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Burnside: 'I am responsible for what happened'

Former Lutheran bishop sentenced to 10 years in prison

Burnside: 'I am responsible for what happened'

MADISON, Wis. - The former Lutheran bishop charged in a deadly hit-and-run drunken-driving crash was sentenced to 10 years in prison with 5 years of extended supervision in Dane County Court on Thursday.

Bruce Burnside, 60, pleaded guilty to two of the charges against him in May, including felony second-degree reckless homicide. He was originally charged with four felonies, including homicide by intoxicated use of a vehicle.

Prosecutors said Burnside hit and killed Maureen Mengelt from Sun Prairie while she was out for an afternoon jog in April 2012. Prosecutors asked for an eight-year prison sentence for Burnside.

Burnside spoke at sentencing taking responsibility for the crash.

"I am responsible for what happened. No one else," he said. "I have never been so sorry. Sorry is such an insufficient word for this kind of guilt."

"I was never trying to flee or run, I only wanted to get out of the way of oncoming traffic, but I also realize your intentions and your actions are not the same thing," he said.

Burnside said after his wife died a few years ago he struggled with his sexuality, and admitted that inattention, cellphone use, the radio, alcohol, preoccupation with details of a church service and reaching for a misplaced GPS contributed to the crash.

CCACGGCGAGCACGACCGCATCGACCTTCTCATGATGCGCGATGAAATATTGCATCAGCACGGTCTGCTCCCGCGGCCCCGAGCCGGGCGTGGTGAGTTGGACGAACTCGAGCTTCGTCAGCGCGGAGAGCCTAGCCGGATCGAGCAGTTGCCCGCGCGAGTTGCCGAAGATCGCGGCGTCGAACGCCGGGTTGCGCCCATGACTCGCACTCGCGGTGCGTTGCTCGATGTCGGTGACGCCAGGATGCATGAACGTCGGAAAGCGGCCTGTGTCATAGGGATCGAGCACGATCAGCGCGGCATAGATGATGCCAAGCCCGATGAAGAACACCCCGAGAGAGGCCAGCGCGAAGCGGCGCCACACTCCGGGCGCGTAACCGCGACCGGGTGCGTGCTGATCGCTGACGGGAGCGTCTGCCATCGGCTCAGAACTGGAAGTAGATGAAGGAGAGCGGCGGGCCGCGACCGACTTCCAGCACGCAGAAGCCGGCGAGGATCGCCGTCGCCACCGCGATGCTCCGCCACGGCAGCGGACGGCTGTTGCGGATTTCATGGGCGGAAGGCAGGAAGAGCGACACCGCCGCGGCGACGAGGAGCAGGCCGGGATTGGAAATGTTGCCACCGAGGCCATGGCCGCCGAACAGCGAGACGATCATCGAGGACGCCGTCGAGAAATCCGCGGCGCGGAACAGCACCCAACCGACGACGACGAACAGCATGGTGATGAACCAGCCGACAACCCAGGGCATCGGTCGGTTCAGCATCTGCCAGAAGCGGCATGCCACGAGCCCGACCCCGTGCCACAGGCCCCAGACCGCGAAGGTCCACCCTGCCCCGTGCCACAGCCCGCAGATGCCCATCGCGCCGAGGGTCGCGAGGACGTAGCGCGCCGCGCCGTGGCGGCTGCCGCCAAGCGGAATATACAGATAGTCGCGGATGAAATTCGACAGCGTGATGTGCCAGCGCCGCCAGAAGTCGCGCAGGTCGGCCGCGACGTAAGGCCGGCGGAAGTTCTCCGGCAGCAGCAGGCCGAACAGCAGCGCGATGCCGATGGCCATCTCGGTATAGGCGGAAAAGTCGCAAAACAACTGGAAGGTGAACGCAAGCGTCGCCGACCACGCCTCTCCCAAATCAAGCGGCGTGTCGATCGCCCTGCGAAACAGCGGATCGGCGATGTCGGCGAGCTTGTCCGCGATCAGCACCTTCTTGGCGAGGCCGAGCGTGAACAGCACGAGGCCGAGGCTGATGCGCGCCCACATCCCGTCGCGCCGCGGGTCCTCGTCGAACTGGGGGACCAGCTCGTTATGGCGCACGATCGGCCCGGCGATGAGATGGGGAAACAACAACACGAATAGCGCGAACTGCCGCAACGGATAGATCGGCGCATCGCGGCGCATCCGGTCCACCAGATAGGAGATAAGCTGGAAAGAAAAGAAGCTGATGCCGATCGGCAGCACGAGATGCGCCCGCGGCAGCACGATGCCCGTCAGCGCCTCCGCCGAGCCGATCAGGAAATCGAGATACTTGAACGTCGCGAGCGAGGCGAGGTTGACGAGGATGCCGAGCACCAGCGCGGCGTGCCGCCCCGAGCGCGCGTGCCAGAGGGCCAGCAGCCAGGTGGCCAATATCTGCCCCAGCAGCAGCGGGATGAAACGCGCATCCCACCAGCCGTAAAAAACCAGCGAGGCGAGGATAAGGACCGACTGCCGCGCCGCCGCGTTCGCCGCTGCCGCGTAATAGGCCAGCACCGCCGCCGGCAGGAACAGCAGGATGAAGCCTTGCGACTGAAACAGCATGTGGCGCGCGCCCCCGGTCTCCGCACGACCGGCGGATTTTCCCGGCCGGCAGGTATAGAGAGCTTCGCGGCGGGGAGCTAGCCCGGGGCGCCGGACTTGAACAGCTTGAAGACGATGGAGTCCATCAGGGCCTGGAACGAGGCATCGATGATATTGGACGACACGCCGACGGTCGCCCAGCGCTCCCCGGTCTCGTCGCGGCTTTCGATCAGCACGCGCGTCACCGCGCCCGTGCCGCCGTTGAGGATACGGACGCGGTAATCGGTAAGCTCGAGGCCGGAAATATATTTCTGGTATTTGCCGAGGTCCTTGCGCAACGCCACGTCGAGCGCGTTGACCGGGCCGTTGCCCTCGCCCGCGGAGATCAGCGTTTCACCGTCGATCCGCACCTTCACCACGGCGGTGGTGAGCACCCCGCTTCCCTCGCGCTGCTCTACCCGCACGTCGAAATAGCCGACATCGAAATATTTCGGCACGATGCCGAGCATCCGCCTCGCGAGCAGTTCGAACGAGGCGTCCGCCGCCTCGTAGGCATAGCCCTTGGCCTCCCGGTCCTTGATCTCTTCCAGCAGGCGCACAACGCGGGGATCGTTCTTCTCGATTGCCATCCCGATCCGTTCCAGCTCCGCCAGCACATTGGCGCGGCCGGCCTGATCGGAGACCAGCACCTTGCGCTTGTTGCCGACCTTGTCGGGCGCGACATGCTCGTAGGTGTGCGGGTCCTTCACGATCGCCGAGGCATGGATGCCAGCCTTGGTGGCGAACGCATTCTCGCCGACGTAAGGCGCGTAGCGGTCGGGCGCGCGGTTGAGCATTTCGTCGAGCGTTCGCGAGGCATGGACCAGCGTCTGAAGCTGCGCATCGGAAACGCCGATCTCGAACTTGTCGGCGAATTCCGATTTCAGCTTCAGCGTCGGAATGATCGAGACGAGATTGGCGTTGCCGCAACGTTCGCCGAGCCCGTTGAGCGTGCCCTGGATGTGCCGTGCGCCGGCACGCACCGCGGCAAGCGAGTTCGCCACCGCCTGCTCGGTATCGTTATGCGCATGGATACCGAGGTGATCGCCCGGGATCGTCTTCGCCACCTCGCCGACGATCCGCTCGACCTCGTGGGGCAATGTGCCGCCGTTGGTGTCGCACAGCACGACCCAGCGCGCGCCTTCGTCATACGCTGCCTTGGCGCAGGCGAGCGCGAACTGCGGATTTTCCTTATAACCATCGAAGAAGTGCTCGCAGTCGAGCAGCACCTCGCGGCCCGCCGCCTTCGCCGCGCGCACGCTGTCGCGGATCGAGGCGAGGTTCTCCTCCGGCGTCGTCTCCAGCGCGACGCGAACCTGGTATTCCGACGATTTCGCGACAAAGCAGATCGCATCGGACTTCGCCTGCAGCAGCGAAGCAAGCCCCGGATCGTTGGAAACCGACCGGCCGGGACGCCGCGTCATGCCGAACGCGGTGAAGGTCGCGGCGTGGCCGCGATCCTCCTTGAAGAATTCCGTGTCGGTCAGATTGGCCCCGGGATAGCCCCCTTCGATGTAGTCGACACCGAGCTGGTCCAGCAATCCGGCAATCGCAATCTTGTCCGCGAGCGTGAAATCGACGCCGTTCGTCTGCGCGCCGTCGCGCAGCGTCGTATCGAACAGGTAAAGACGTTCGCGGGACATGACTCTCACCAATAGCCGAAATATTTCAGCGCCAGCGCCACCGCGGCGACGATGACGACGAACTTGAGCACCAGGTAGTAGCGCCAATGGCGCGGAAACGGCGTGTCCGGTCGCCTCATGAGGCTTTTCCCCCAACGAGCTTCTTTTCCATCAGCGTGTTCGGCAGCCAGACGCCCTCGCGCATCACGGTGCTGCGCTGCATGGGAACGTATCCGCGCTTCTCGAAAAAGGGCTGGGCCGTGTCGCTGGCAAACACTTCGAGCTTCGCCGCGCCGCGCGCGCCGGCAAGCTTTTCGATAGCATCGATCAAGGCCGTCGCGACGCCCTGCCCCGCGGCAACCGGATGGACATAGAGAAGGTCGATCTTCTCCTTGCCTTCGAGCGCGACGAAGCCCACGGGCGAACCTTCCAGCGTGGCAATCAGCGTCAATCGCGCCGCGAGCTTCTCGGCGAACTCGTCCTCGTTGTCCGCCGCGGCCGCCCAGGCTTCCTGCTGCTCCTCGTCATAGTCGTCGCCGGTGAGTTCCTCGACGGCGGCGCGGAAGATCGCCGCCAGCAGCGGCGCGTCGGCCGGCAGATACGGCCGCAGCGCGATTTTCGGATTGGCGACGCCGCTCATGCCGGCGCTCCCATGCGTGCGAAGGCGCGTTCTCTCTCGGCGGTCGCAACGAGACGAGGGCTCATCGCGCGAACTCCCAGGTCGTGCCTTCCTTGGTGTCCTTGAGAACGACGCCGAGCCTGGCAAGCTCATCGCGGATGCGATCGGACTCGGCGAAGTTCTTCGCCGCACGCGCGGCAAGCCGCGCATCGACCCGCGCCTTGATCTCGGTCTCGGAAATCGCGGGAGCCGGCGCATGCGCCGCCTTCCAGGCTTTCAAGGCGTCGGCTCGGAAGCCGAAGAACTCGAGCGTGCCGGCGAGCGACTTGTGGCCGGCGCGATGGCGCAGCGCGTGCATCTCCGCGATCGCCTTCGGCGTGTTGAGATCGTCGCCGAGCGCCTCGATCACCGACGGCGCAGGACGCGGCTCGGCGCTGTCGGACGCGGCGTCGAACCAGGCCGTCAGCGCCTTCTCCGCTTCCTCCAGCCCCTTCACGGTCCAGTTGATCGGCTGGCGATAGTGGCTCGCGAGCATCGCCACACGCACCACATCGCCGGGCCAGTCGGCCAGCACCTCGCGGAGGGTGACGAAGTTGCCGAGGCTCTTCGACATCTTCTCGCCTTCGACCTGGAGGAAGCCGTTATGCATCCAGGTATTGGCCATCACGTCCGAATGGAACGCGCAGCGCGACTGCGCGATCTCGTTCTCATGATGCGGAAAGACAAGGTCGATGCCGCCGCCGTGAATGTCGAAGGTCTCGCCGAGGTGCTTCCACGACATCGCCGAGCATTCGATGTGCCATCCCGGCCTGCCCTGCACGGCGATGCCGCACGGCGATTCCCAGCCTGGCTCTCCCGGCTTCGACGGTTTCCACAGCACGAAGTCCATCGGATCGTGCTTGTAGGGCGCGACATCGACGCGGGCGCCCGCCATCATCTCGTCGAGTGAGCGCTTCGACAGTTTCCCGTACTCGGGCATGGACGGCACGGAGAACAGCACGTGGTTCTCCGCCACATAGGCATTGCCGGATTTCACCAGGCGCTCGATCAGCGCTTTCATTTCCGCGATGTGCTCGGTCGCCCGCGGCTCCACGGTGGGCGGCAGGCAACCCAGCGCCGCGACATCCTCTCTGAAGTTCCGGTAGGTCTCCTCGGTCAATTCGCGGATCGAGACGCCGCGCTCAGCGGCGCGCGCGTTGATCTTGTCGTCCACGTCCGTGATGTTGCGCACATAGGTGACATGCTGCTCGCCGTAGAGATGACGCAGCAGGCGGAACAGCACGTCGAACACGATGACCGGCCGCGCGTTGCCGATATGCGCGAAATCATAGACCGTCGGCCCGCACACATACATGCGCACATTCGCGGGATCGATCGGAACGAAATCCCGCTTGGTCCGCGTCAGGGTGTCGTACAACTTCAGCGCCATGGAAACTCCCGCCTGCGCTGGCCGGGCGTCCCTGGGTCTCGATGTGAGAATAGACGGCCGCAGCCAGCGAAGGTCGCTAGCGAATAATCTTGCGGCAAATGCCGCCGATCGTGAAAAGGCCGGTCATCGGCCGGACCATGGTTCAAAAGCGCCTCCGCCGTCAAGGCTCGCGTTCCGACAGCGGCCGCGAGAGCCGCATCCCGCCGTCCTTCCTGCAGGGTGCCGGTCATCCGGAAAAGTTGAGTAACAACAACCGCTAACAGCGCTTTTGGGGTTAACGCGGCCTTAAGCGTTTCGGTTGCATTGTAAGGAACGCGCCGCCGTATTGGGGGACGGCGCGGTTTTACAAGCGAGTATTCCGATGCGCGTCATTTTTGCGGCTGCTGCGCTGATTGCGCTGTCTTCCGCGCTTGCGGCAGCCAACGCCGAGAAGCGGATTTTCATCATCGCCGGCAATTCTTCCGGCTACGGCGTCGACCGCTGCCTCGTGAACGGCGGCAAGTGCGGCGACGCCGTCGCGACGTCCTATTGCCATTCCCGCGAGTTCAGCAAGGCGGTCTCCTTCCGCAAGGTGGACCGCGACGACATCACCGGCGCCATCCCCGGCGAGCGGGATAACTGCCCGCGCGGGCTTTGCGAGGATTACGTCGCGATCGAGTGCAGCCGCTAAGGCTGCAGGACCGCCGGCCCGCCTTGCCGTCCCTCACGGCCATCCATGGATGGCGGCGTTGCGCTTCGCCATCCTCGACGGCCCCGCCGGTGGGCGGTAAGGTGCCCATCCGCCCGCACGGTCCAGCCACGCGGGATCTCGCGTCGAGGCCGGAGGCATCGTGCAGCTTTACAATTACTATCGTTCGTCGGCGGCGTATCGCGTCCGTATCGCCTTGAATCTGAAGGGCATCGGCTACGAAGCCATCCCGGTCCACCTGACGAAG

"I do daily return to that everlasting split second," Burnside said. "I will be a prisoner of that. I will be another kind of prisoner in a cell as well."

Maureen Mengelt's husband, Kevin Mengelt, told News 3 he had hoped the case would go to trial after a year of proceedings, or that the plea deal would have been to a charge of homicide by hit-and-run.

After the sentencing Kevin Mengelt said he had been concerned about Burnside not getting enough time for his crime. However, he is satisfied with the sentence and the thought put into it.

"I feel much better. I mean, I was so worried for so long. It's been almost 16 months since he killed Maureen," Mengelt told reporters outside of the courthouse. "I think I can put this behind us now and just go on with our lives. I've spent too much time preparing for this day, and now I can focus on what's really important, which is my family."

During Thursday's sentencing hearing, Mengelt's son, Andrew, broke down on the stand talking about the things his mother wasn't able to be there for, like his graduation.

"She was a remarkable person," he said. "The best way to describe her is just one of those people who is just special."

Mengelt's other daughter, Megan, said her mother was her best friend. She said that she was training with her mom when she was killed and now feels like she can no longer run.

"Why would a supposed man of the cloth commit such a horrible act, and even worse, deny every bit of it? But I won't accept it. He's had one and a half years to do just that. He's not a true man and not a true man of God."

Mengelt's husband, Kevin, said Maureen was the center of his family's household. "I've spent a year making up for her loss, and I feel I've always come up short," he said.

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